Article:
Following ethics approval by the Monash University Human Research Ethics Committee (Project number CF07/4928 – 2007002107), participants were recruited from 15 Residential Aged Care facilities (RACFs) in Melbourne, Australia. Exclusion criteria were (1) a formal diagnosis of dementia or delirium; (2) legal blindness; (3) deafness or severe hearing impairment; (4) lack of English fluency. Participants were screened using the Standardized Mini-Mental State Examination (SMMSE) and the Geriatric Depression Scale (GDS-15). To account for lowered scores on the SMMSE due to depression, individuals with scores of 20-24 were retained for preliminary analyses. Individuals with SMMSE scores below 20 were excluded from further participation in the study (n = 33). This yielded a total sample of 73 participants. Depression was diagnosed using the Depression module from the non-patient version of the Structured Clinical Interview for the DSM-IV-TR (SCID-I). Participants were grouped according to their severity of depression: non-depressed was defined as no SCID-I diagnosis of depression and a Geriatric Depression Scale – 15 (GDS-15) score < 2 (n=12); subthreshold depression was defined as no SCID-I diagnosis of depression and a score of 2 or more on the GDS-15 (n=25); and clinical depression was defined a SCID-I diagnosis of major or minor depression (n=17).

Post-hoc exclusion criteria excluded 11 participants on the basis of biological factors (for example, a history of neurological disease or left handedness); 4 participants were excluded due to having fewer than 20 (out of a possible 60) artifact-free ERP trials [20]; and finally, data from 4 participants was removed at the data cleaning stage due to being classified as outliers. Following these exclusions, a total of 54 participants were included in the final analysis.



A diagnosis of major or minor depression was made using a semi-structured clinical interview schedule which is based on criteria outlined for Axis I disorders in the DSM-IV-TR [21]. This tool is considered the gold-standard for diagnosis of mental illness and has been extensively used in both clinical and research settings [22]. In terms of validity, the SCID-I has been shown to be superior to standard clinical interviews [23].


Depressive symptoms were assessed using the 15-item Geriatric Depression Scale [24,25], (GDS-15), which is the most widely used screening measure for depression among the elderly [25]. This test utilizes a dichotomous response format whereby participants are required to respond with a ‘yes’ or ‘no’ as to whether they have experienced a given symptom in the two weeks prior to assessment. One-point is scored for each item in which a symptom is endorsed, with higher scores indicative of a greater likelihood of a depressive illness. Examples of items included are “Have you dropped many of your activities and interests?”, “Do you feel that your life is empty?” and “Do you experience any feelings of worthlessness right now?”


General cognition was measured using the Standardized Mini-Mental State Examination [26,27] (SMMSE), which is a variation of the widely used original MMSE cognitive screening test. It comprises the same 30 items included in the MMSE which broadly assess orientation, attention and calculation, immediate and short-term recall, language and the ability to follow basic written and verbal commands. The standardized version of the MMSE provides expanded guidelines for administration (such as time limits for responding) and scoring (such as stricter guidelines for scoring near misses on items). The use of the expanded guidelines has been shown to improve reliability (0.69 for the original MMSE versus 0.90 for the standardized version) [27], and decrease testing time relative to the original version of the MMSE.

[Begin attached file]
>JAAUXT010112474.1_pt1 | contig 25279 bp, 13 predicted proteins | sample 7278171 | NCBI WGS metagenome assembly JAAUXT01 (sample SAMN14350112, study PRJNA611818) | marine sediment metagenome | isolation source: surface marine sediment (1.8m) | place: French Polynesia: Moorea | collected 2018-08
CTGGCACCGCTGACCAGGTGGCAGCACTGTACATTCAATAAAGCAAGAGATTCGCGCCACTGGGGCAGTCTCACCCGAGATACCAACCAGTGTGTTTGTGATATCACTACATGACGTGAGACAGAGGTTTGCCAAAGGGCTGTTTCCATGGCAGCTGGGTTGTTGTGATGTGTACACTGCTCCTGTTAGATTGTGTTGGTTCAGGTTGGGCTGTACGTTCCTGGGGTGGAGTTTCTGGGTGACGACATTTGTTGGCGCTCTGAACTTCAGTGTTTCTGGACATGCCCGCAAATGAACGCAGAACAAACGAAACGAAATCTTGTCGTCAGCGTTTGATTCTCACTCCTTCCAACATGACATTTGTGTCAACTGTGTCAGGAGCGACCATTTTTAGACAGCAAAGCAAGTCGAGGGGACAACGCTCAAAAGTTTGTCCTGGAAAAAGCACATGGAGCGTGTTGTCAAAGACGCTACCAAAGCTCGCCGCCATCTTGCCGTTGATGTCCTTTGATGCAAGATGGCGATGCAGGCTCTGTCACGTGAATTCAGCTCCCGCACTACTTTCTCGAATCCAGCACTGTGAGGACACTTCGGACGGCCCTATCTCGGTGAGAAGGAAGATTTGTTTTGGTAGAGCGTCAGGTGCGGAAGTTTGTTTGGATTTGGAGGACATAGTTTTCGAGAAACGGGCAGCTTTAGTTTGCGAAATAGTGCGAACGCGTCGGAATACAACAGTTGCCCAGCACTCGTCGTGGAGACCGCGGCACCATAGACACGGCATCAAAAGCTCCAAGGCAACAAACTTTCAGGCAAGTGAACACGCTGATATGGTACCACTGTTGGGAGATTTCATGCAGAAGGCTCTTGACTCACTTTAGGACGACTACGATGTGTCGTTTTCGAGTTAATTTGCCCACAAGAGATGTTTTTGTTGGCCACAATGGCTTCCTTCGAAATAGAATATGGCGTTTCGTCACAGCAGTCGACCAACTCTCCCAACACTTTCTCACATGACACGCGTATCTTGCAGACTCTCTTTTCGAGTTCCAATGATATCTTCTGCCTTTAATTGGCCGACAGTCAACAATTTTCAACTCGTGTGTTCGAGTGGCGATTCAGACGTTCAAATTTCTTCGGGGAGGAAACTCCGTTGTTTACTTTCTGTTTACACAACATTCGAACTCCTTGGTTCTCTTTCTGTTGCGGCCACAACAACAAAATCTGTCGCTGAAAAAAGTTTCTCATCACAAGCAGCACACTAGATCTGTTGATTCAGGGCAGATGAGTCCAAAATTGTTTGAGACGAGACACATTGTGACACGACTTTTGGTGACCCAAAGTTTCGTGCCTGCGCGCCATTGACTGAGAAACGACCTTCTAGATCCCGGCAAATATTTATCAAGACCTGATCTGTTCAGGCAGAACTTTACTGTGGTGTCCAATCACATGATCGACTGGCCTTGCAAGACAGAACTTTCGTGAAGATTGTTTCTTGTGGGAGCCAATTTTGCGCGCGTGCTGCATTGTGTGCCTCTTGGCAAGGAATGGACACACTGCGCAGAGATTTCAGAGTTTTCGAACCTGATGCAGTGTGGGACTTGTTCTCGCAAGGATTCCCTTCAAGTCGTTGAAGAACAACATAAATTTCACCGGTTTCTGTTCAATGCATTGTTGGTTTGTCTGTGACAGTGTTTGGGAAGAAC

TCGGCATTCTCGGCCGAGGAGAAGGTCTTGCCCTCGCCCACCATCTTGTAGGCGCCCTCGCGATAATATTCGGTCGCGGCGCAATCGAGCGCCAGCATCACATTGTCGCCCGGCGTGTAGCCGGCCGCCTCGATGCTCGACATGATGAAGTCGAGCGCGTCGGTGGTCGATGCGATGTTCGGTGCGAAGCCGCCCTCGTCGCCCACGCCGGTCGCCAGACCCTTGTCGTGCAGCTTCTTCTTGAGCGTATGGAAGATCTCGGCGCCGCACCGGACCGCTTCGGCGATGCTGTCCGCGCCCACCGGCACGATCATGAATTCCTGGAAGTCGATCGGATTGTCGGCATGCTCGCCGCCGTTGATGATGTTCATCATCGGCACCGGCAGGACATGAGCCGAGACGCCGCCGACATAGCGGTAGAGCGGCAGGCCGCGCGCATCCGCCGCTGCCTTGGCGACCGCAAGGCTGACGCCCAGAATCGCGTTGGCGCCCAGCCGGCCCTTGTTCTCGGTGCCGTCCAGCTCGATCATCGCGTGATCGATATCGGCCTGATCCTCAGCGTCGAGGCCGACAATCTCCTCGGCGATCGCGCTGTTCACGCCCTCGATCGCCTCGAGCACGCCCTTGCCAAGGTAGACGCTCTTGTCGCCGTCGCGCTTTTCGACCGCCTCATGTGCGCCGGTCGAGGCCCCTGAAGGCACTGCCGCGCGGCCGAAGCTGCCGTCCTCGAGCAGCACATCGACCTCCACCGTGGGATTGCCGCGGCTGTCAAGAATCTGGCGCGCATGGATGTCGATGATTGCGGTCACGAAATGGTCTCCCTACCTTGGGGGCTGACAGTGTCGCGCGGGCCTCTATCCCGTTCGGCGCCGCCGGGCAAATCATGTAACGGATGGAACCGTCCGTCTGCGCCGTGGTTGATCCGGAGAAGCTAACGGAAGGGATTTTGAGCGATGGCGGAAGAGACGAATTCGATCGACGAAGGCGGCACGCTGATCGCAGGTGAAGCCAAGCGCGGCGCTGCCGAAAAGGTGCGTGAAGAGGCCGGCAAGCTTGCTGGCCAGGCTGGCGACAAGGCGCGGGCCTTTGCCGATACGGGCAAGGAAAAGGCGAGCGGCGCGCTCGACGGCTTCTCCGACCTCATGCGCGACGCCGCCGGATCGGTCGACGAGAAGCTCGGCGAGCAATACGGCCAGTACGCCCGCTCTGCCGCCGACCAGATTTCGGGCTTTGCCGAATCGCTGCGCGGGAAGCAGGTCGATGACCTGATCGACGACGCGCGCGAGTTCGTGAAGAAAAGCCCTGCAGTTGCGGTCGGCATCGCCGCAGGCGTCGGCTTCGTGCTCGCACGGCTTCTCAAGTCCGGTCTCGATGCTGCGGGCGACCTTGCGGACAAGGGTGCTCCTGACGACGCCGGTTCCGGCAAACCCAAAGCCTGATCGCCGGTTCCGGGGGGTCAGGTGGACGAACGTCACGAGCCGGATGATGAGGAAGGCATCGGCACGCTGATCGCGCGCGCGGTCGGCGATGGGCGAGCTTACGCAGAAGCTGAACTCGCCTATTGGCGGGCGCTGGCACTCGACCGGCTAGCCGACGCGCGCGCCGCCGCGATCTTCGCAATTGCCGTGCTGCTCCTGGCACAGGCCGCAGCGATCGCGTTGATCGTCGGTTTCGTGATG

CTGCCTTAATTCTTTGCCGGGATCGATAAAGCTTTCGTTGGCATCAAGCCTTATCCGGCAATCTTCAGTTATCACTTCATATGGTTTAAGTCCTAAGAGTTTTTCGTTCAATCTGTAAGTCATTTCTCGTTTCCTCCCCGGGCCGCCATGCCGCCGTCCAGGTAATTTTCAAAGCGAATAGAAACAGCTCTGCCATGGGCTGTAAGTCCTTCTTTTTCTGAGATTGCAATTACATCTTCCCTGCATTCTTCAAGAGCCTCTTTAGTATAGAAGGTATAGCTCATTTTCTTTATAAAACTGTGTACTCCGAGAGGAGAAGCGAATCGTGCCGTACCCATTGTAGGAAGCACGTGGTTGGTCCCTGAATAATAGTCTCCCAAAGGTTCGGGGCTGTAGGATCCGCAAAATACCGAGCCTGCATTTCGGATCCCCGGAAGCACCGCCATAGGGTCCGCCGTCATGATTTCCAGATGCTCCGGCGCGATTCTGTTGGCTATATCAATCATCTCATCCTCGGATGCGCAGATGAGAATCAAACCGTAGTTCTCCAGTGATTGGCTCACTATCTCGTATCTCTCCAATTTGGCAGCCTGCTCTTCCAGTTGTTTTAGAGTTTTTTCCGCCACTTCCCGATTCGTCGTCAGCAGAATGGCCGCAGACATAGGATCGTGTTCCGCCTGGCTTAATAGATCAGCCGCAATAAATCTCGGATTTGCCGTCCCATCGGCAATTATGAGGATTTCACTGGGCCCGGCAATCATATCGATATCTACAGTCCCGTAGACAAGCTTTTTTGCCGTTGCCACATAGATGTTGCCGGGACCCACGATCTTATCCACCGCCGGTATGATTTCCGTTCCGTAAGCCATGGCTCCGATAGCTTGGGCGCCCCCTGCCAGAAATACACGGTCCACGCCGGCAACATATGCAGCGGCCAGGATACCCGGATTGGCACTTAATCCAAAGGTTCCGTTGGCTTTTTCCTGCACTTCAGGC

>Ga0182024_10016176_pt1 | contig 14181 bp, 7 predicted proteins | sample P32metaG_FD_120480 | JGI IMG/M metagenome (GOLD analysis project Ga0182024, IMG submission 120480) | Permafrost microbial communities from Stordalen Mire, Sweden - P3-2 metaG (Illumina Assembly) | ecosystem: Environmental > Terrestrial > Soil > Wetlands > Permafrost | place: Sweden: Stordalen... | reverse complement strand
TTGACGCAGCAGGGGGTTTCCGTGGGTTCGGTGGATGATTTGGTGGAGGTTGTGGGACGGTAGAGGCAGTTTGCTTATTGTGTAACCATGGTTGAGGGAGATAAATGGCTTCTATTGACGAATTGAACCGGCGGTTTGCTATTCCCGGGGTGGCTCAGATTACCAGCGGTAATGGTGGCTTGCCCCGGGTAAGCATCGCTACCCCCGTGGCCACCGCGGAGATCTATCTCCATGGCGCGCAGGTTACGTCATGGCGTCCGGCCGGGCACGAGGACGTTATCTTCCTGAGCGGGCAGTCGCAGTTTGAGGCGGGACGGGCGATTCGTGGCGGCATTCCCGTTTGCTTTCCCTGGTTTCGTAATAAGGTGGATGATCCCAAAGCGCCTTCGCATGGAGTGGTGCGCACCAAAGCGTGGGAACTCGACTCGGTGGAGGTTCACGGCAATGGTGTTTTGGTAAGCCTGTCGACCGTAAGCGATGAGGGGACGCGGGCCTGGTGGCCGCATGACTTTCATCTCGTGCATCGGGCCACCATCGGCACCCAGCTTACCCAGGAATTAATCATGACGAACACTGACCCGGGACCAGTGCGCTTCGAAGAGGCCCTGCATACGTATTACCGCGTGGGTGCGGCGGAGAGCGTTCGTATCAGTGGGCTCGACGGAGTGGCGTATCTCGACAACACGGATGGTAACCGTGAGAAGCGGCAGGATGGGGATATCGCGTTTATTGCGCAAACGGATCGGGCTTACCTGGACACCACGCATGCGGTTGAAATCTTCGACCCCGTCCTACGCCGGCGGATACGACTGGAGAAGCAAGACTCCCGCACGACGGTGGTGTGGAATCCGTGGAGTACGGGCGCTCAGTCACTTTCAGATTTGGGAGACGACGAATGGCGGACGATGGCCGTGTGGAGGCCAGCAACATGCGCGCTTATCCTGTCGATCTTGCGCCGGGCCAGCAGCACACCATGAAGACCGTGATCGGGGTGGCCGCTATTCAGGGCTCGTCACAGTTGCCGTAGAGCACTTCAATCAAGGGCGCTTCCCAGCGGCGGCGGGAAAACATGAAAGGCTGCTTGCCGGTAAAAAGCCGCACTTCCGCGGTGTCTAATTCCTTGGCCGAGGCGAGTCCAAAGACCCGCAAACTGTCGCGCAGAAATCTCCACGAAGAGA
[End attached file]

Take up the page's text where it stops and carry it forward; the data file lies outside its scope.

Electrophysiological testing

Electroencephalogram (EEG) testing was conducted with the use of a portable 40-channel NuAmps amplifier and Scan 4.3 Acquisition software was used to acquire EEG data in a single continuous file from which P200 and P300 ERP data were later extracted offline. In accordance with the NuAmps International 10-20 system, scalp EEG was recorded from 16 lateral, homologous pairs of electrodes (FP1/2, F7/8, F3/4, FC3/4, T3/4, C3/4, CP3/4, T5/6, P3/4, O1/2) and 6 midline electrodes (Fz, FCz, Cz, CPz, Pz, Oz) using a QuikCap with sintered Ag/AgCl electrodes and a linked ears (A1, A2) reference. Electrodes at supra- and infra-orbital sites surrounding the left eye were used to record blinks and vertical eye movements (bipolar), and right and left outer canthi electrodes were used to monitor horizontal eye movements (bipolar). Impedances were generally maintained below 5 kΩ [28].

ERPs were elicited using the classic two-tone auditory oddball paradigm (Kemp et al., 2009). In this task participants were presented with a series of ‘non-target’ or standard tones (500Hz) that are randomly interspersed with ‘target tones’ (1000Hz). Target probability was set at approximately 20%, consistent with past research [18,29]. As such, there were a total of 280 non-target tones and 60 target tones, with each tone lasting a total of 50ms, and an inter-stimulus interval of one second. Tones were set at a comfortable sound pressure level.

The Compumedics Neuroscan EDIT program version 4.4 was used to filter raw EEG data using a low pass, zero-phase shift filter set at 30Hz (24dB). Electrooculogram (EOG) corrections were conducted offline whereby a positive threshold of 10%, with a minimum of 20 sweeps and duration of 400ms, was applied to the data with the vertical EOG labelled as the blink channel. Epochs from -200 to 700ms were created and any that were found to overlap rejected blocks were discarded at this stage. Baseline correction was applied for all electrodes, with artefacts with voltages in excess of +/-100µVs rejected.